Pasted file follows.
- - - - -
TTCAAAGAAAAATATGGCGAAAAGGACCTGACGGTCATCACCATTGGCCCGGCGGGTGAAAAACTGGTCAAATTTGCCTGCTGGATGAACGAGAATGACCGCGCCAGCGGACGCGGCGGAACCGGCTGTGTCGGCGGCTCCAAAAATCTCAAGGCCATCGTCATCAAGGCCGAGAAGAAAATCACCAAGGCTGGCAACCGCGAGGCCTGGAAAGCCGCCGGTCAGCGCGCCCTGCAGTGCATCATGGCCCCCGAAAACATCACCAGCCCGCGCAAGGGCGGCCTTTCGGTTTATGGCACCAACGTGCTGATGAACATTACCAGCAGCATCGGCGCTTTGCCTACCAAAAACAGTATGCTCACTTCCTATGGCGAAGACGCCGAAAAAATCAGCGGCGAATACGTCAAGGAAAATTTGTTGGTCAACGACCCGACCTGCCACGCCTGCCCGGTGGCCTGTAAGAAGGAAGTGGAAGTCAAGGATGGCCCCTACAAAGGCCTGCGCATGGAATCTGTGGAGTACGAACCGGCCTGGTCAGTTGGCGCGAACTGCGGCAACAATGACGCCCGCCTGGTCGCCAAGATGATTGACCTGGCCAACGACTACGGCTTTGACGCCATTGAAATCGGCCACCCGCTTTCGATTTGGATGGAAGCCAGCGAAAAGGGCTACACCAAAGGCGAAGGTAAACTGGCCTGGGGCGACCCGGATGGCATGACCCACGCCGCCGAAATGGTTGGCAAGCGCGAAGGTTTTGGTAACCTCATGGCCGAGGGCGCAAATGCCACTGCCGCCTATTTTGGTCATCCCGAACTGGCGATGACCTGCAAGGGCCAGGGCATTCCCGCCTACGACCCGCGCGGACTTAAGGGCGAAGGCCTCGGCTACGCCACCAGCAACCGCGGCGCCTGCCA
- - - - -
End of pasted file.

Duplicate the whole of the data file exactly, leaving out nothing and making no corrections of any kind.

TTCAAAGAAAAATATGGCGAAAAGGACCTGACGGTCATCACCATTGGCCCGGCGGGTGAAAAACTGGTCAAATTTGCCTGCTGGATGAACGAGAATGACCGCGCCAGCGGACGCGGCGGAACCGGCTGTGTCGGCGGCTCCAAAAATCTCAAGGCCATCGTCATCAAGGCCGAGAAGAAAATCACCAAGGCTGGCAACCGCGAGGCCTGGAAAGCCGCCGGTCAGCGCGCCCTGCAGTGCATCATGGCCCCCGAAAACATCACCAGCCCGCGCAAGGGCGGCCTTTCGGTTTATGGCACCAACGTGCTGATGAACATTACCAGCAGCATCGGCGCTTTGCCTACCAAAAACAGTATGCTCACTTCCTATGGCGAAGACGCCGAAAAAATCAGCGGCGAATACGTCAAGGAAAATTTGTTGGTCAACGACCCGACCTGCCACGCCTGCCCGGTGGCCTGTAAGAAGGAAGTGGAAGTCAAGGATGGCCCCTACAAAGGCCTGCGCATGGAATCTGTGGAGTACGAACCGGCCTGGTCAGTTGGCGCGAACTGCGGCAACAATGACGCCCGCCTGGTCGCCAAGATGATTGACCTGGCCAACGACTACGGCTTTGACGCCATTGAAATCGGCCACCCGCTTTCGATTTGGATGGAAGCCAGCGAAAAGGGCTACACCAAAGGCGAAGGTAAACTGGCCTGGGGCGACCCGGATGGCATGACCCACGCCGCCGAAATGGTTGGCAAGCGCGAAGGTTTTGGTAACCTCATGGCCGAGGGCGCAAATGCCACTGCCGCCTATTTTGGTCATCCCGAACTGGCGATGACCTGCAAGGGCCAGGGCATTCCCGCCTACGACCCGCGCGGACTTAAGGGCGAAGGCCTCGGCTACGCCACCAGCAACCGCGGCGCCTGCCA